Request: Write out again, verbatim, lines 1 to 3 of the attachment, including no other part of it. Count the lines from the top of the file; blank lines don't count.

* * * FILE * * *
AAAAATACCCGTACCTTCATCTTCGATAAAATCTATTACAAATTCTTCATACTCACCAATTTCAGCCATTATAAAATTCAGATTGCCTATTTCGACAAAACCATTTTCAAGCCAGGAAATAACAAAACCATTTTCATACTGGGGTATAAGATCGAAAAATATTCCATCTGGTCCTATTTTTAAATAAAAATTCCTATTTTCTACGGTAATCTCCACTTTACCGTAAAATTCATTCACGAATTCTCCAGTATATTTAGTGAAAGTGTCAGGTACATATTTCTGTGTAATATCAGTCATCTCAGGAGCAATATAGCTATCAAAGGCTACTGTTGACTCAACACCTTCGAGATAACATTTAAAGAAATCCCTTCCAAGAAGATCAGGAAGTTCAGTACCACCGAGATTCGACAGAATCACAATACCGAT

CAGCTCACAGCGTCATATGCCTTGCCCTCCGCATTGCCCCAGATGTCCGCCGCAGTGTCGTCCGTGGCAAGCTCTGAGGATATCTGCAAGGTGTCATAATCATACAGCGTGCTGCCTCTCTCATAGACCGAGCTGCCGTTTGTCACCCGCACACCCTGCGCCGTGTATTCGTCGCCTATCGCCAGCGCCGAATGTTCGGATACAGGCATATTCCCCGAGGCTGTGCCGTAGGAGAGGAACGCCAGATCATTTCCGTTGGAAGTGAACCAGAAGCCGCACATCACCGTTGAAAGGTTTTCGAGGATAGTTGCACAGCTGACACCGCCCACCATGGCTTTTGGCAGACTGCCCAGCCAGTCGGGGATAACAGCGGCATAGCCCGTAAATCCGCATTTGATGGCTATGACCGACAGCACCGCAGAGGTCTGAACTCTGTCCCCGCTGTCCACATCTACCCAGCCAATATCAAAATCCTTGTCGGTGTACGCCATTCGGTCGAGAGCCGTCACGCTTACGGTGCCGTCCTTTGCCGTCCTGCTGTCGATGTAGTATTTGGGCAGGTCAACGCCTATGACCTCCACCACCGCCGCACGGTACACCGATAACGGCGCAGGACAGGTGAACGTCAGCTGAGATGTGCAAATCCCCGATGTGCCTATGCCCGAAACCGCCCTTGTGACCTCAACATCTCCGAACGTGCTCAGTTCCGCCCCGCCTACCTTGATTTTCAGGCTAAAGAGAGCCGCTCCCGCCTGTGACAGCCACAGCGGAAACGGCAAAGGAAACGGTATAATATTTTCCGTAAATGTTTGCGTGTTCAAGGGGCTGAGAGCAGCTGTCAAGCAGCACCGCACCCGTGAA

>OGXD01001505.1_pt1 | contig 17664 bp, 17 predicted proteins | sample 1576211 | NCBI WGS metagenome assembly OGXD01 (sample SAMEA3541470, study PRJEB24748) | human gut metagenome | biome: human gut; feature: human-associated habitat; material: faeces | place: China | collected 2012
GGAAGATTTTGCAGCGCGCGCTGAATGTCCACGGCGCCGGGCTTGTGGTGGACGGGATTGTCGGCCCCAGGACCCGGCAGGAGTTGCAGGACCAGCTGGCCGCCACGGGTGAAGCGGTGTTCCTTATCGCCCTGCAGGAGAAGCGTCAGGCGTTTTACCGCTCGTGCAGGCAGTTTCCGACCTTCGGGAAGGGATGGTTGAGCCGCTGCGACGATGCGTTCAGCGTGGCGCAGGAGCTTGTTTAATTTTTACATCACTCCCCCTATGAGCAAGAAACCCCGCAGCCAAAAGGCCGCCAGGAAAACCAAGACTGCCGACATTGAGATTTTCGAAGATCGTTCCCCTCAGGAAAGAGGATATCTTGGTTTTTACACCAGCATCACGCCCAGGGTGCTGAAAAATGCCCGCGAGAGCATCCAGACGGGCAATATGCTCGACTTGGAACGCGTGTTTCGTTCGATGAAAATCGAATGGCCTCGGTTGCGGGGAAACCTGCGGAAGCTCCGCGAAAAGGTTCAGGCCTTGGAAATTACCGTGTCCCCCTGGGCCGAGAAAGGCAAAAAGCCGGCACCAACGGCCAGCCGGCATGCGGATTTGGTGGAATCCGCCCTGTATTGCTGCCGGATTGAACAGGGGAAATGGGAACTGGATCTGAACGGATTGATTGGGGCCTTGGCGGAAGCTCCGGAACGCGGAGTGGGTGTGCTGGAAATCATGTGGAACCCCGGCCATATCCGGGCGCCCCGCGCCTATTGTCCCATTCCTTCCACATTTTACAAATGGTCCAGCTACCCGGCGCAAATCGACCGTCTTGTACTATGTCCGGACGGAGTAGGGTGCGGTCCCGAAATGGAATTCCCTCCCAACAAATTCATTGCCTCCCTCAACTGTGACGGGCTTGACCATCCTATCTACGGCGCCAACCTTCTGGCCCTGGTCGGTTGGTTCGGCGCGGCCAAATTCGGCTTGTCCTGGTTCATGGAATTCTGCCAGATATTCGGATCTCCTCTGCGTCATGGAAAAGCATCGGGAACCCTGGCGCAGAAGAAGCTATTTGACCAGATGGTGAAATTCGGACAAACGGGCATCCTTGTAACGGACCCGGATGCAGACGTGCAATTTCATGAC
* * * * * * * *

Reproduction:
AAAAATACCCGTACCTTCATCTTCGATAAAATCTATTACAAATTCTTCATACTCACCAATTTCAGCCATTATAAAATTCAGATTGCCTATTTCGACAAAACCATTTTCAAGCCAGGAAATAACAAAACCATTTTCATACTGGGGTATAAGATCGAAAAATATTCCATCTGGTCCTATTTTTAAATAAAAATTCCTATTTTCTACGGTAATCTCCACTTTACCGTAAAATTCATTCACGAATTCTCCAGTATATTTAGTGAAAGTGTCAGGTACATATTTCTGTGTAATATCAGTCATCTCAGGAGCAATATAGCTATCAAAGGCTACTGTTGACTCAACACCTTCGAGATAACATTTAAAGAAATCCCTTCCAAGAAGATCAGGAAGTTCAGTACCACCGAGATTCGACAGAATCACAATACCGAT

CAGCTCACAGCGTCATATGCCTTGCCCTCCGCATTGCCCCAGATGTCCGCCGCAGTGTCGTCCGTGGCAAGCTCTGAGGATATCTGCAAGGTGTCATAATCATACAGCGTGCTGCCTCTCTCATAGACCGAGCTGCCGTTTGTCACCCGCACACCCTGCGCCGTGTATTCGTCGCCTATCGCCAGCGCCGAATGTTCGGATACAGGCATATTCCCCGAGGCTGTGCCGTAGGAGAGGAACGCCAGATCATTTCCGTTGGAAGTGAACCAGAAGCCGCACATCACCGTTGAAAGGTTTTCGAGGATAGTTGCACAGCTGACACCGCCCACCATGGCTTTTGGCAGACTGCCCAGCCAGTCGGGGATAACAGCGGCATAGCCCGTAAATCCGCATTTGATGGCTATGACCGACAGCACCGCAGAGGTCTGAACTCTGTCCCCGCTGTCCACATCTACCCAGCCAATATCAAAATCCTTGTCGGTGTACGCCATTCGGTCGAGAGCCGTCACGCTTACGGTGCCGTCCTTTGCCGTCCTGCTGTCGATGTAGTATTTGGGCAGGTCAACGCCTATGACCTCCACCACCGCCGCACGGTACACCGATAACGGCGCAGGACAGGTGAACGTCAGCTGAGATGTGCAAATCCCCGATGTGCCTATGCCCGAAACCGCCCTTGTGACCTCAACATCTCCGAACGTGCTCAGTTCCGCCCCGCCTACCTTGATTTTCAGGCTAAAGAGAGCCGCTCCCGCCTGTGACAGCCACAGCGGAAACGGCAAAGGAAACGGTATAATATTTTCCGTAAATGTTTGCGTGTTCAAGGGGCTGAGAGCAGCTGTCAAGCAGCACCGCACCCGTGAA

>OGXD01001505.1_pt1 | contig 17664 bp, 17 predicted proteins | sample 1576211 | NCBI WGS metagenome assembly OGXD01 (sample SAMEA3541470, study PRJEB24748) | human gut metagenome | biome: human gut; feature: human-associated habitat; material: faeces | place: China | collected 2012